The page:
To evaluate the effect of PD_PL on learning improvement, we use a pretest before and a posttest after the mechanism’s implementation. Pretest and posttest are at the same degree of difficulty and both are related to the concept that we ask students to write about on the sheet.
We run the mechanism during several sessions. An important point is that the students do not know in which sessions the mechanism is run.
At the end of each PD_PL execution, the score of each student is calculated. This score is based on the student’s and the teammate’s sheets. We will further explain about score calculation.
After each execution of mechanism, we place the scores in Edmodo, that is an educational network. People could register as an instructor, student, or parent and use different facility of this educational network. Some facilities are creating a new course, leaving and responding messages publicly and privately, making quizzes, preparing exams and exercises, observing the students’ activities, and uploading the exercises.
Knowing their own and their teammate’s score, students may decide to change the teammate in the next session of mechanism execution, or make a decision about the amount of information that they write in their sheet.
4.2 Scoring Method
As mentioned above, we use pretest and posttest to evaluate the student knowledge before and after executing the mechanism. Maximum score of pretest, posttest and the sheet in each session of PD_PL implementation is 2.
In PD_PL, Equation (2) is used to calculate the score of each member of a group in which and refere to score of sheet of student and his teammate, respectivly.
(2) 
Table 3 shows some calculated scores concerning teammate sheets.
4.3 Relation between Prisoner’s Dilemma and PD_PL
Payoff is equal to benefit minus cost. As stated, if and are assumed to be the score of sheet of students and respectively, the score of each student is calculated according to Equation (2). So the payoff for each student is benefit (that is calculated by Equation (2)) minus the cost (). Hence, the payoff for student is , which is equal to . In the same way, the payoff of student is equal to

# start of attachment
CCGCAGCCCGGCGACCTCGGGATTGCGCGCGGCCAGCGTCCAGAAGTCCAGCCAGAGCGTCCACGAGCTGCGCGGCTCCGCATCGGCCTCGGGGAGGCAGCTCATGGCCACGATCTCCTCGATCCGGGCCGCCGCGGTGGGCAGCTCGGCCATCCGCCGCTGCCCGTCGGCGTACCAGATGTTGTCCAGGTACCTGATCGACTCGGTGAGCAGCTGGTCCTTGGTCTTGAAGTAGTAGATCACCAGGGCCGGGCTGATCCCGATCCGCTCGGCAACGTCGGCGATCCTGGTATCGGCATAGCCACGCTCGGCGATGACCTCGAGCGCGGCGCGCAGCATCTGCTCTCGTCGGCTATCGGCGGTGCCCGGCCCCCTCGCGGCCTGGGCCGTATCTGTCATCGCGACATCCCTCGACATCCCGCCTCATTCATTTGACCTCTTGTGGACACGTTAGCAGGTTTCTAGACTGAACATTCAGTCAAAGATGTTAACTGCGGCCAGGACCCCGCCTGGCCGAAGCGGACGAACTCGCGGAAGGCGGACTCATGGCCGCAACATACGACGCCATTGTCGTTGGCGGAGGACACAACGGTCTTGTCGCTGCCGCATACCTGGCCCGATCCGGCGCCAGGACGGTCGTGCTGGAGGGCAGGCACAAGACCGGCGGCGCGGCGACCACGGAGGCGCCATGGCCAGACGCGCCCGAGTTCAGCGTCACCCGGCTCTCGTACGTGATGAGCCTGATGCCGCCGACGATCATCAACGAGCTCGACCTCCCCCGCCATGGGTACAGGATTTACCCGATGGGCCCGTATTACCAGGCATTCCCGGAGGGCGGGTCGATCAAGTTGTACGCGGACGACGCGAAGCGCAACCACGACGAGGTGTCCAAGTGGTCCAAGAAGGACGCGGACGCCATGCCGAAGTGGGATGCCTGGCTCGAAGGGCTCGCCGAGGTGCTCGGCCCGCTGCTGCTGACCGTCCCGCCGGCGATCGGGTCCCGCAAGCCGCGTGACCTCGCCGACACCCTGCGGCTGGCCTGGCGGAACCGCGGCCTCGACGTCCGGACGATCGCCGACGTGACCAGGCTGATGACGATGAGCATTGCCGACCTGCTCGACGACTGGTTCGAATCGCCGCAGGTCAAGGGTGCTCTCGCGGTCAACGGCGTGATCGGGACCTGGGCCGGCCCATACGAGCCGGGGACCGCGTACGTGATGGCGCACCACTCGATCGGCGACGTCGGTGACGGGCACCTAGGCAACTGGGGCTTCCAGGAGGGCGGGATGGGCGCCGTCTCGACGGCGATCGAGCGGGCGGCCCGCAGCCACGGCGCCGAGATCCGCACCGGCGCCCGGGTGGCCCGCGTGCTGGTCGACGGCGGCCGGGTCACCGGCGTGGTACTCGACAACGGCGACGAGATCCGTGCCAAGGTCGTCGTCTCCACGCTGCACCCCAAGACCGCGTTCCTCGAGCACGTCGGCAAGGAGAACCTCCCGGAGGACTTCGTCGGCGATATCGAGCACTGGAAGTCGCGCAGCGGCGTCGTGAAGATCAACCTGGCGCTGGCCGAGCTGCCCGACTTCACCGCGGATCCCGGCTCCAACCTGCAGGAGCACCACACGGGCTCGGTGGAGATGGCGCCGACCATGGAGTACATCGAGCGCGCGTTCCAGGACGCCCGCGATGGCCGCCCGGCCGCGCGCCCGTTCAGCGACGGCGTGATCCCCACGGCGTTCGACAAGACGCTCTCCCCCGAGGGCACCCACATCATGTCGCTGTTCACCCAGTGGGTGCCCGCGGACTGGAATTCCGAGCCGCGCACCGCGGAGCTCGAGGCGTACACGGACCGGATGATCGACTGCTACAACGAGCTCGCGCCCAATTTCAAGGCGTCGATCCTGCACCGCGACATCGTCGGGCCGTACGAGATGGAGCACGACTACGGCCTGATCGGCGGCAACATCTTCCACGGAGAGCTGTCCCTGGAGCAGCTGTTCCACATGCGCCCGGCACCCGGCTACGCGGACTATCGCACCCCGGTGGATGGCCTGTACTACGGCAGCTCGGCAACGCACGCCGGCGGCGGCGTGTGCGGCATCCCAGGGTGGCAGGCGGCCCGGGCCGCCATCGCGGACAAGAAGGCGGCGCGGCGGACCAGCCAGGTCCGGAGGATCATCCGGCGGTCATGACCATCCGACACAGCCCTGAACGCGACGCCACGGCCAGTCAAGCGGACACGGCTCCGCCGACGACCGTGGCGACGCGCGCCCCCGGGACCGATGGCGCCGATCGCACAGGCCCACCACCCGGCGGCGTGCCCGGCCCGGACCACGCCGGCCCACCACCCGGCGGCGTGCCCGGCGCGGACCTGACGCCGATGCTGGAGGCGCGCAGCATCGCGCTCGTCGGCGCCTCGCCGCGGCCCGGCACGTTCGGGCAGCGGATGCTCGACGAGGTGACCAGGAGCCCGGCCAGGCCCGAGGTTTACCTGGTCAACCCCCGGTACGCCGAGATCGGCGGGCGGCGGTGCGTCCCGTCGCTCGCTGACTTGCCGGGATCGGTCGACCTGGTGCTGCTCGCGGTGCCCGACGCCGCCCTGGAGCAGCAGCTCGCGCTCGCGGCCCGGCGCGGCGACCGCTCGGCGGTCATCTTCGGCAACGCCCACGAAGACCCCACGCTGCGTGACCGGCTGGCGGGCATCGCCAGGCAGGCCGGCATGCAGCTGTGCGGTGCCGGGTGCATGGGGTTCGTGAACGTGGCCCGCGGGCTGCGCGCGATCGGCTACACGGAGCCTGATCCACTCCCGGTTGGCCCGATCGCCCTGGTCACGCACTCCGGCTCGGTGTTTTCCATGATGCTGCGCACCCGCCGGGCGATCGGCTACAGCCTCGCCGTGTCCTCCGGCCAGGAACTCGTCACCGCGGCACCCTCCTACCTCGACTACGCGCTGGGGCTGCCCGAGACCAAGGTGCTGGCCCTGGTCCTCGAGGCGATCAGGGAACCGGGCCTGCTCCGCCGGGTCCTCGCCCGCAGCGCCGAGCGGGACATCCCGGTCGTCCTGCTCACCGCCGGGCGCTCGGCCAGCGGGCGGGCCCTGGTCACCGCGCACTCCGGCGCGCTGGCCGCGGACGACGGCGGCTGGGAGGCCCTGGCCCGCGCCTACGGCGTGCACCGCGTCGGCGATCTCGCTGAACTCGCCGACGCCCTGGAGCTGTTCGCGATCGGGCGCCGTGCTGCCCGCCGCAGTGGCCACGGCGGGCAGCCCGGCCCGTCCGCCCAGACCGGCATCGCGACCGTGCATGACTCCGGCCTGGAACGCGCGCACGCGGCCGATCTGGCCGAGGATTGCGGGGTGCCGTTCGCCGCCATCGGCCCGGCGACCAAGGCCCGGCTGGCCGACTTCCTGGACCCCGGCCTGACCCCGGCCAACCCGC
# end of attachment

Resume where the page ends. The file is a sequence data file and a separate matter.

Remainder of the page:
When one student writes more and the other (teammate) writes less, for example, , we have a PD condition:
then and
We conclude , which means the payoff for student is higher than that for student . It means the student (player) who makes the most effort gains a lower payoff than the student (player) who makes the least effort.
We also illustrate this condition with a simple numerical example in Table 4. As an example, if the score of a student is zero and the value of his teammate is two, the score of each one is . Therefore, the payoff for the student is equal to and the payoff for their teammate is .
Comparing Table 4 with Table 1, one can see that PD_PL is in fact a prisoner’s dilemma game. It means that when both students participate and cooperate and the score is , their payoff is , which is more than the situation where none of them makes any effort. In the case that one makes more effort and his sheet score is but his teammate obtains zero, the student’s payoff is and his teammate’s payoff is . That is, the student who makes more effort has a lower payoff than that of their teammate.
As mentioned, we run the mechanism in several sessions. Therefore, even if a higheffort student faces a free rider, he can persuade their teammate to make more effort in the next few sessions. He can even change the teammate to achieve a higher payoff. Hence, PD_PL motivates the students to make more efforts and achieve higher payoffs, resulting in higher learning achievement.
4.4 Peer Learning Requirements in PD_PL
In Section 2.1, several requirements of peer learning were enumerated. Table 5 shows how we meet these requirements in our mechanism.
Context  Mechanism is designed for the educational and learning area 

Objectives  The goal is to improve learning 
Curriculum area  In addition to instructor training, midterm exam and final exam, the PD_PL facilitates learning improvement based on peer learning. 
Participants  The participants are a number of Computer Engineering students in courses “Fundamentals of programming”, “Discrete mathematics”, and “Compiler principles techniques and tools”. 
Helping technique  Students help each other by writing their knowledge on sheets and exchanging their sheets. 
Contact Method  In every mechanism execution session, the students can contact each other. They can contact each other during the semester as well. This raises an opportunity for students to choose new teammate or persuade previous teammate to make more effort in order to obtain a higher payoff in the next iterations of the mechanism. 
Materials  After each run of the mechanism, students need to use internet to observe their payoffs. 
Training  Before the start of the mechanism, students are trained about the method of mechanism and scoring method. 
Process monitoring  The quality of the proposed mechanism is controlled by comparing the scores of pretests and posttests. The instructor monitors the mechanism execution as well.